As a kid, spring break meant TV dinners on TV trays in front of… you guessed it. The TV. Those were good times. Endless cartoons paired with Salisbury steak, mashed potatoes and a brownie in a divided aluminum tray that prevented food from touching.
Traveling during spring break was something people on TV did. Not something I did. But I didn’t grow up in Minnesota with its seemingly endless winters and brutal subzero temperatures.
When considering our move to Minnesota 13 years ago, I phoned a colleague who lived here and asked how he liked it. He said he loved the Twin Cities and all that it had to offer. I asked him why then did he move to Chicago.
“I’ll be honest. Winter in Minnesota seems longer,” he told me.
We came anyway. But with the intention of switching our typical summer travel to an annual winter getaway. When our kids started school, that winter getaway morphed into spring break vacation.
Our regular destination is Palm Desert, Calif. It’s perfect for relaxing by the pool, playing golf or tennis, hiking, shopping and dining. Plus, the average temperature in March is 81 degrees with less than a half an inch of rain. There’s also local theater, a children’s museum and the Living Desert Zoo & Botanical Gardens.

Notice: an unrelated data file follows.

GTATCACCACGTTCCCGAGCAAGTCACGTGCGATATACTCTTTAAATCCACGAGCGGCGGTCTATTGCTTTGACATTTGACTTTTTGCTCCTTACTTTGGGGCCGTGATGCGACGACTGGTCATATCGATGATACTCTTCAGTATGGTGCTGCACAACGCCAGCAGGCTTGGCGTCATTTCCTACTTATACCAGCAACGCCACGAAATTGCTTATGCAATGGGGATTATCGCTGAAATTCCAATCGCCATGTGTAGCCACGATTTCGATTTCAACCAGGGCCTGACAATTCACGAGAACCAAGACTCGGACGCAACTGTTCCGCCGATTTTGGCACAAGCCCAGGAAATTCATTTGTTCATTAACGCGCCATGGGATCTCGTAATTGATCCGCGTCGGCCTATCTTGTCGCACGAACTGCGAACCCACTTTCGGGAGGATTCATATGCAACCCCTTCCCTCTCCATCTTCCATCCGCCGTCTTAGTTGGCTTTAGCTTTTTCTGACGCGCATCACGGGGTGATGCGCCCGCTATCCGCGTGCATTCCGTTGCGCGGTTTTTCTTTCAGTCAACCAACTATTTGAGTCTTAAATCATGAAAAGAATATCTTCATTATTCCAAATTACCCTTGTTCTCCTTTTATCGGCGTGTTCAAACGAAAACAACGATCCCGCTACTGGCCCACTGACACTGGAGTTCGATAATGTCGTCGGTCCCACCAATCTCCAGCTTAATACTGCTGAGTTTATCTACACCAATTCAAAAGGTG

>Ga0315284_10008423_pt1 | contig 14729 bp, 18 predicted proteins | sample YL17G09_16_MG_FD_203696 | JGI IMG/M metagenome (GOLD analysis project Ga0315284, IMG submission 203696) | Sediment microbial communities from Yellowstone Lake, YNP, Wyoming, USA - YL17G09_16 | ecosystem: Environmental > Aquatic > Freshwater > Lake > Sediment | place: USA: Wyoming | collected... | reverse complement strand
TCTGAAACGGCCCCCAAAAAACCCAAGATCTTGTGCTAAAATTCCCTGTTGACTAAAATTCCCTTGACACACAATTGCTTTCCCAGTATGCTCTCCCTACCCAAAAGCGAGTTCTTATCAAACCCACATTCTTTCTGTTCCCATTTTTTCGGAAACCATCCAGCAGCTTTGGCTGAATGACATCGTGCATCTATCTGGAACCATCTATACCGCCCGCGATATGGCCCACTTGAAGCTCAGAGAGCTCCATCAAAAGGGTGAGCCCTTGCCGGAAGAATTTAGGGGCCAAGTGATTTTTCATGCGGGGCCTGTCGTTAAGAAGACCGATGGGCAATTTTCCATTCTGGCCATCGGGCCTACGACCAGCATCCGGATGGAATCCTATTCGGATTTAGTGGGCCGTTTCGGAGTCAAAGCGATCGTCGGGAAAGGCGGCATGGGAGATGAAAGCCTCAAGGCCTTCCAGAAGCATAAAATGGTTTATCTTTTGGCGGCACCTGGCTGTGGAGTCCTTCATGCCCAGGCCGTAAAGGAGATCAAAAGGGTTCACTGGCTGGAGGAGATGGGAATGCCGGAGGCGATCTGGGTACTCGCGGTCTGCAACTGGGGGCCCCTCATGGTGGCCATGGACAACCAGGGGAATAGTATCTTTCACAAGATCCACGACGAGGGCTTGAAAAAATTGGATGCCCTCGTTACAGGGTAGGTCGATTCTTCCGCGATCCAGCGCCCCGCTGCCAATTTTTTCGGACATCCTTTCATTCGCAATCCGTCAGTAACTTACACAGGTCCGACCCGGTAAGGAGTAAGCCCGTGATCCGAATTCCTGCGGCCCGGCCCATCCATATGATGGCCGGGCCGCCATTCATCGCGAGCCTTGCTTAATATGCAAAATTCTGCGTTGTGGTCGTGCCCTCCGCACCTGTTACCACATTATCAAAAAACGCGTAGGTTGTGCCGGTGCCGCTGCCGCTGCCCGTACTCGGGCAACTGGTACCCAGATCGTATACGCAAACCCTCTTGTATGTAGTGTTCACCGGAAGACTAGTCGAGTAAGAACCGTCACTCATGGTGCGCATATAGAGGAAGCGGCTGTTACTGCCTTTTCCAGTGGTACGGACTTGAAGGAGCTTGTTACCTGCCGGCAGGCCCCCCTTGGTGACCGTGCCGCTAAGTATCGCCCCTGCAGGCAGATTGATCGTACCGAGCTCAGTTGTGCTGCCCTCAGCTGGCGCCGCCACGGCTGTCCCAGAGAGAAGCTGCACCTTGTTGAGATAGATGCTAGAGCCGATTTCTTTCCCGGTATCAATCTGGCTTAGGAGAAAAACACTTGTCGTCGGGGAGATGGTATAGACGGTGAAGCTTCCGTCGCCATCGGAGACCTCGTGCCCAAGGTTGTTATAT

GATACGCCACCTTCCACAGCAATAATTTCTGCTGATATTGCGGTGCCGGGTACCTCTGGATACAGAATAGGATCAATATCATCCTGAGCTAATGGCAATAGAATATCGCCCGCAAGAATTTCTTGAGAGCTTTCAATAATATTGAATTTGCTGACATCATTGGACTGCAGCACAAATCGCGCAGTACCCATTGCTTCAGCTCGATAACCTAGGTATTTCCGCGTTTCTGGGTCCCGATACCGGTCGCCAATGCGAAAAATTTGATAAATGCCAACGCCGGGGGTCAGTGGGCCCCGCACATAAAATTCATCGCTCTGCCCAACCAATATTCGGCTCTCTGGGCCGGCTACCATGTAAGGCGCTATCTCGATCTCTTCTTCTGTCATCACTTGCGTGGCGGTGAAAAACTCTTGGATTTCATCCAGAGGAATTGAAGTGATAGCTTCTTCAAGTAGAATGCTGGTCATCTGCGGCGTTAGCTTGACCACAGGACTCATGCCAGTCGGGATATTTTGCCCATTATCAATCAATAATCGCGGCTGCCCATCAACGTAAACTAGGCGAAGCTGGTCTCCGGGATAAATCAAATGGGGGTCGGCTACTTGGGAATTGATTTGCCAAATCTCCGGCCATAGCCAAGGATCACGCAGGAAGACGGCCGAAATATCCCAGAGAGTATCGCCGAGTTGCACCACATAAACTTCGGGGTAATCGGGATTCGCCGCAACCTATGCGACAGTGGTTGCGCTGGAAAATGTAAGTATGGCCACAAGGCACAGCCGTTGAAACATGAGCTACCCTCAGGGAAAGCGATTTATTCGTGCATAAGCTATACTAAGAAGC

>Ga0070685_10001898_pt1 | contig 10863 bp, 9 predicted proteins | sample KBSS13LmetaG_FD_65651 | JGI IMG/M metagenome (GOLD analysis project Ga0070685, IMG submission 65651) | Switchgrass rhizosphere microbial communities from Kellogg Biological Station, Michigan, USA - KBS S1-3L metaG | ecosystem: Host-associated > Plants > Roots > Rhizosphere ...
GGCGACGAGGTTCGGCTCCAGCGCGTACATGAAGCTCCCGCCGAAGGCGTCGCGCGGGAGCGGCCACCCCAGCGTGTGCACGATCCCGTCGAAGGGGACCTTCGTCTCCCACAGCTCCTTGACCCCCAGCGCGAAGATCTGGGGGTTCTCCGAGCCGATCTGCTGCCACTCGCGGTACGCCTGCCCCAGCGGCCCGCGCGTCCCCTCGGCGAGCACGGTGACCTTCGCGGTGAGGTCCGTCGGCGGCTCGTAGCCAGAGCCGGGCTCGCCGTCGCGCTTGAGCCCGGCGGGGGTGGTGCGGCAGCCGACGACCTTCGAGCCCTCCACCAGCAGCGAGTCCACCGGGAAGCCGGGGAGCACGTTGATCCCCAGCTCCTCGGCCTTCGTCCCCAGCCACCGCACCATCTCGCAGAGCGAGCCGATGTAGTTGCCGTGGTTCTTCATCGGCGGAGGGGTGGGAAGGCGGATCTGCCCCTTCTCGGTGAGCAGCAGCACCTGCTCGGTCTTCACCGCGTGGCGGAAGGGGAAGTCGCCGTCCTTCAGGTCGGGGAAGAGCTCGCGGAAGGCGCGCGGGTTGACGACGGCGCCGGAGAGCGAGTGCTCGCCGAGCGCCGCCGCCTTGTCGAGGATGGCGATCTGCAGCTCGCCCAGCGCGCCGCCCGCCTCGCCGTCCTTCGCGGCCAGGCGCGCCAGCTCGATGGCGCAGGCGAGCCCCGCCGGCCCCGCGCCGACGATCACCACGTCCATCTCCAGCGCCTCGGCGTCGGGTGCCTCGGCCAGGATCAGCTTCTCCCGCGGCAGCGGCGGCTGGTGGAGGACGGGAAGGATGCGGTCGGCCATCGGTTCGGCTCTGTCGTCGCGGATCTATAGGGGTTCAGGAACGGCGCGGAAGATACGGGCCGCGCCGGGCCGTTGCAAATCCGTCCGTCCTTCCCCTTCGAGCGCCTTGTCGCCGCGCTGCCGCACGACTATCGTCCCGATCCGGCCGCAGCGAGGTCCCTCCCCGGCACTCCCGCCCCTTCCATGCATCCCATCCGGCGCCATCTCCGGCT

Once when our plane landed in sunny southern California and we rolled our baggage outside, my young son gawked at the swaying palms and asked, “Are those vacation trees?”
If you enjoy the smell the sea salt and the crashing waves of “vacation water,” Palm Desert is about a two-hour drive to the Pacific Ocean. It’s also two hours to multiple family fun locales: Disneyland, SeaWorld, Knott’s Berry Farm and Legoland. Maybe I sound like a travel agent, but I do love it there.
Last year, we decided to forego California and check out Disney World in Florida. We were warned that Disney World during spring break would be busy. That’s an understatement. Don’t get me wrong. We had fun. But it’s a more labor-intensive trip.
I researched travel guides, made detailed daily schedules and woke the kids at 0’dark thirty each day to get to the parks when they opened. Seems uptight, I know. But it wouldn’t have worked otherwise.
My husband would sometimes have to dash to obtain fast passes for one ride while the kids and I waited in line for another. If he didn’t, fast passes would have run out and we would have missed some of our most anticipated Disney attractions.
One afternoon, we went back to the hotel to rest. That backfired because the kids wanted to swim in the pool. When we returned to the park, we were already exhausted. By fireworks time, we were all in tears and snaking through the crowd toward the exit, stopping periodically to glimpse the spectacular fireworks show behind us.
It’s back to Palm Desert for us this year. No theme parks. No meal plans. No schedule. Just me, a book and a pool chair while the hubby and kiddos swim, golf and goof around. Maybe I’ll serve TV dinners one night while we’re there.